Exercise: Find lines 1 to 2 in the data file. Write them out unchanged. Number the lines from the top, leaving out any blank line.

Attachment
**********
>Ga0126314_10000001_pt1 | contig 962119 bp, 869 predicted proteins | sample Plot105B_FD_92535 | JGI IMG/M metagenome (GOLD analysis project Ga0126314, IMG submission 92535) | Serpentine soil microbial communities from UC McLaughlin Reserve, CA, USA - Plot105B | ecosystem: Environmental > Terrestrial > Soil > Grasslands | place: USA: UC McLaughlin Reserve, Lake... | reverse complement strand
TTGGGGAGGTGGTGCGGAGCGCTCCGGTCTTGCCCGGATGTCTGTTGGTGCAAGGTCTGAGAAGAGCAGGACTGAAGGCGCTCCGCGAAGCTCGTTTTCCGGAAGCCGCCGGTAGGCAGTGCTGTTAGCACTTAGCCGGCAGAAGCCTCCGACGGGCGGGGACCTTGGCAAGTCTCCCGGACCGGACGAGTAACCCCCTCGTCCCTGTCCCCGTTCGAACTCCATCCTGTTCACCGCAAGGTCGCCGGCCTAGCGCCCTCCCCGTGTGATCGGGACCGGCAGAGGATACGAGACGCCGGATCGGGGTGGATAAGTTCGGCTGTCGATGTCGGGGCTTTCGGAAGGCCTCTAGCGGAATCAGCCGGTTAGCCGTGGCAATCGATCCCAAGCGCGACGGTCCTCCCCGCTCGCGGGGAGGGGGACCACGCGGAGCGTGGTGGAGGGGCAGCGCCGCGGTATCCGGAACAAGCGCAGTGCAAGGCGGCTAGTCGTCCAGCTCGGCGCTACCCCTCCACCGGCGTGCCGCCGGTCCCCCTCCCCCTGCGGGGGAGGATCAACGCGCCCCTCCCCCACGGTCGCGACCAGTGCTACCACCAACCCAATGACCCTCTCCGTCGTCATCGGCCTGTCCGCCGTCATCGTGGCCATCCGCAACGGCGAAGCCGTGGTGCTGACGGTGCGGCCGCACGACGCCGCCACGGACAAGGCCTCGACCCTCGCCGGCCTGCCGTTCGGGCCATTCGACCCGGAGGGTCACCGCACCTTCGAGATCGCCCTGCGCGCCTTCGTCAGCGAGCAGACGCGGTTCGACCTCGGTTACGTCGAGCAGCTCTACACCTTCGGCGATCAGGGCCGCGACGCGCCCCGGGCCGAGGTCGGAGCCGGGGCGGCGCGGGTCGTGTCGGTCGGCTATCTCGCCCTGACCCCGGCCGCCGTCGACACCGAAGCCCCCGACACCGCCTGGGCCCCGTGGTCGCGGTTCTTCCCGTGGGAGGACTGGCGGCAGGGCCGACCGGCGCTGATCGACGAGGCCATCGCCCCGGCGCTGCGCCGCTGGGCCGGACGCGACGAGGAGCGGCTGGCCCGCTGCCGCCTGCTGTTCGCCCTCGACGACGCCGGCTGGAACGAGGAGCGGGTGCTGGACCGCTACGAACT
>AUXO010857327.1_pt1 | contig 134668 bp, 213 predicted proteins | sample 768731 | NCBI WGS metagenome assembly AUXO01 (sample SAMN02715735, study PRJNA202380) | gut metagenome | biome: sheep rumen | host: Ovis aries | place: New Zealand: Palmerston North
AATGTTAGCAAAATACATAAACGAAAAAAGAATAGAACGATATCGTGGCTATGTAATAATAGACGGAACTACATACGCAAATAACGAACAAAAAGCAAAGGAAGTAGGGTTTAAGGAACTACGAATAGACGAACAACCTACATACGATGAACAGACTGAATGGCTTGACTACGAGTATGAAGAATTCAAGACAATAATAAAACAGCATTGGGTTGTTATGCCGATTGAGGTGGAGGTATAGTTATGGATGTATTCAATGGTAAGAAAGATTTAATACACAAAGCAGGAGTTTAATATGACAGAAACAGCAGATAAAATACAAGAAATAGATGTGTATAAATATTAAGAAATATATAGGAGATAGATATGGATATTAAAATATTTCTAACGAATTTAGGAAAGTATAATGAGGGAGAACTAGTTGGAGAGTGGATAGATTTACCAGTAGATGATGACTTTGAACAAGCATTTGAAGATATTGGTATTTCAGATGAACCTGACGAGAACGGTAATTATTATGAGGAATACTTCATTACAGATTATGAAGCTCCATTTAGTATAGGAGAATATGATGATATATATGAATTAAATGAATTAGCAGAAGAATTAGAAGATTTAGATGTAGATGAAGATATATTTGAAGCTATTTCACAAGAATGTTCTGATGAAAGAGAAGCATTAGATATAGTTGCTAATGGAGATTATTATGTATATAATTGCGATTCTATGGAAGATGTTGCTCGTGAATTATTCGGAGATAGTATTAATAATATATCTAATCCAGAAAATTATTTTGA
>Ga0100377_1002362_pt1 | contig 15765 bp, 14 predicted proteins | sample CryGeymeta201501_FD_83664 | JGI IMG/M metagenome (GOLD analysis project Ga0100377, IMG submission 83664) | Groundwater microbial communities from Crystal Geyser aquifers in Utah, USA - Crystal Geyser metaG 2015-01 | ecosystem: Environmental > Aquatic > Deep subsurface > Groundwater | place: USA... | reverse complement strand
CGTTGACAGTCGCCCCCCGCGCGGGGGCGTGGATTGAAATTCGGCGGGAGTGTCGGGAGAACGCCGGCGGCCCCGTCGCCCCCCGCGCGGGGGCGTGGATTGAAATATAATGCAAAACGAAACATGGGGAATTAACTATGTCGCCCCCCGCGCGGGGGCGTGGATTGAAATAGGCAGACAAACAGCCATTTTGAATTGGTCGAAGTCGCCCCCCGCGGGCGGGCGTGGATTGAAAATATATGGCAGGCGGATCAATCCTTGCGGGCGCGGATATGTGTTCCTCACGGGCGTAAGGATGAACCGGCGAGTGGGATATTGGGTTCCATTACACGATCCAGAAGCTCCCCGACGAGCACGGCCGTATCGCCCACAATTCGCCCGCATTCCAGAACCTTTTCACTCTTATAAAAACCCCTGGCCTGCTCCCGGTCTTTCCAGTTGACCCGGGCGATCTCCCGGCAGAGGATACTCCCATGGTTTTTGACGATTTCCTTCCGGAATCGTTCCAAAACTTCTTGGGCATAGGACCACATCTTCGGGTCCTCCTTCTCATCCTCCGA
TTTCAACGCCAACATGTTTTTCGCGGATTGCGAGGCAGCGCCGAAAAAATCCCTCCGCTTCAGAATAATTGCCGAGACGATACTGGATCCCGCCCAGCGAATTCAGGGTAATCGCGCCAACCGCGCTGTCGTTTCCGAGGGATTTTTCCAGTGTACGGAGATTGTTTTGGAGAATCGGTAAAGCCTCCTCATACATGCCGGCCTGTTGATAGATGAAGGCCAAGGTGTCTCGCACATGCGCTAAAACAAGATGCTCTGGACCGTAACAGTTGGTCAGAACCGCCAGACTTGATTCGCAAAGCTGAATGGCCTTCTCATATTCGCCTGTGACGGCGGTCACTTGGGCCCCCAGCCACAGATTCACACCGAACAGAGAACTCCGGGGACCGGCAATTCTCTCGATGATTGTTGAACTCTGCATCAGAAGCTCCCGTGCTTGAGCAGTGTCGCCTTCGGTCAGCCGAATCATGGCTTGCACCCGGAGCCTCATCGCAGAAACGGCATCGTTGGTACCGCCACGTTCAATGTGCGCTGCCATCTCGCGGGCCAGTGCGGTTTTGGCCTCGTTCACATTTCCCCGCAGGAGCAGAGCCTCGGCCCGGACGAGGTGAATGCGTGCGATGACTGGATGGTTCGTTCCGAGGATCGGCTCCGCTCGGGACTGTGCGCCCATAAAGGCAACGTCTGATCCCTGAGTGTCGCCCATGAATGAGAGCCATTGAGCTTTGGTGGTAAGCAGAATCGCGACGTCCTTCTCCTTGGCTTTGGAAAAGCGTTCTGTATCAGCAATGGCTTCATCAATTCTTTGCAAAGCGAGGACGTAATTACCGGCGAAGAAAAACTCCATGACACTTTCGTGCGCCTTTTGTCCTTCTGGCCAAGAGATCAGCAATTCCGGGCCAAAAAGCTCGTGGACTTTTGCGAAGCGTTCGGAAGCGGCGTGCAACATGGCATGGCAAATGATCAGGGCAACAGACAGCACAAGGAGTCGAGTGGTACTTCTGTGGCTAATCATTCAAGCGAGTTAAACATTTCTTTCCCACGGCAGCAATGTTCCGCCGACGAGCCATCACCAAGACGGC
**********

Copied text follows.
>Ga0126314_10000001_pt1 | contig 962119 bp, 869 predicted proteins | sample Plot105B_FD_92535 | JGI IMG/M metagenome (GOLD analysis project Ga0126314, IMG submission 92535) | Serpentine soil microbial communities from UC McLaughlin Reserve, CA, USA - Plot105B | ecosystem: Environmental > Terrestrial > Soil > Grasslands | place: USA: UC McLaughlin Reserve, Lake... | reverse complement strand
TTGGGGAGGTGGTGCGGAGCGCTCCGGTCTTGCCCGGATGTCTGTTGGTGCAAGGTCTGAGAAGAGCAGGACTGAAGGCGCTCCGCGAAGCTCGTTTTCCGGAAGCCGCCGGTAGGCAGTGCTGTTAGCACTTAGCCGGCAGAAGCCTCCGACGGGCGGGGACCTTGGCAAGTCTCCCGGACCGGACGAGTAACCCCCTCGTCCCTGTCCCCGTTCGAACTCCATCCTGTTCACCGCAAGGTCGCCGGCCTAGCGCCCTCCCCGTGTGATCGGGACCGGCAGAGGATACGAGACGCCGGATCGGGGTGGATAAGTTCGGCTGTCGATGTCGGGGCTTTCGGAAGGCCTCTAGCGGAATCAGCCGGTTAGCCGTGGCAATCGATCCCAAGCGCGACGGTCCTCCCCGCTCGCGGGGAGGGGGACCACGCGGAGCGTGGTGGAGGGGCAGCGCCGCGGTATCCGGAACAAGCGCAGTGCAAGGCGGCTAGTCGTCCAGCTCGGCGCTACCCCTCCACCGGCGTGCCGCCGGTCCCCCTCCCCCTGCGGGGGAGGATCAACGCGCCCCTCCCCCACGGTCGCGACCAGTGCTACCACCAACCCAATGACCCTCTCCGTCGTCATCGGCCTGTCCGCCGTCATCGTGGCCATCCGCAACGGCGAAGCCGTGGTGCTGACGGTGCGGCCGCACGACGCCGCCACGGACAAGGCCTCGACCCTCGCCGGCCTGCCGTTCGGGCCATTCGACCCGGAGGGTCACCGCACCTTCGAGATCGCCCTGCGCGCCTTCGTCAGCGAGCAGACGCGGTTCGACCTCGGTTACGTCGAGCAGCTCTACACCTTCGGCGATCAGGGCCGCGACGCGCCCCGGGCCGAGGTCGGAGCCGGGGCGGCGCGGGTCGTGTCGGTCGGCTATCTCGCCCTGACCCCGGCCGCCGTCGACACCGAAGCCCCCGACACCGCCTGGGCCCCGTGGTCGCGGTTCTTCCCGTGGGAGGACTGGCGGCAGGGCCGACCGGCGCTGATCGACGAGGCCATCGCCCCGGCGCTGCGCCGCTGGGCCGGACGCGACGAGGAGCGGCTGGCCCGCTGCCGCCTGCTGTTCGCCCTCGACGACGCCGGCTGGAACGAGGAGCGGGTGCTGGACCGCTACGAACT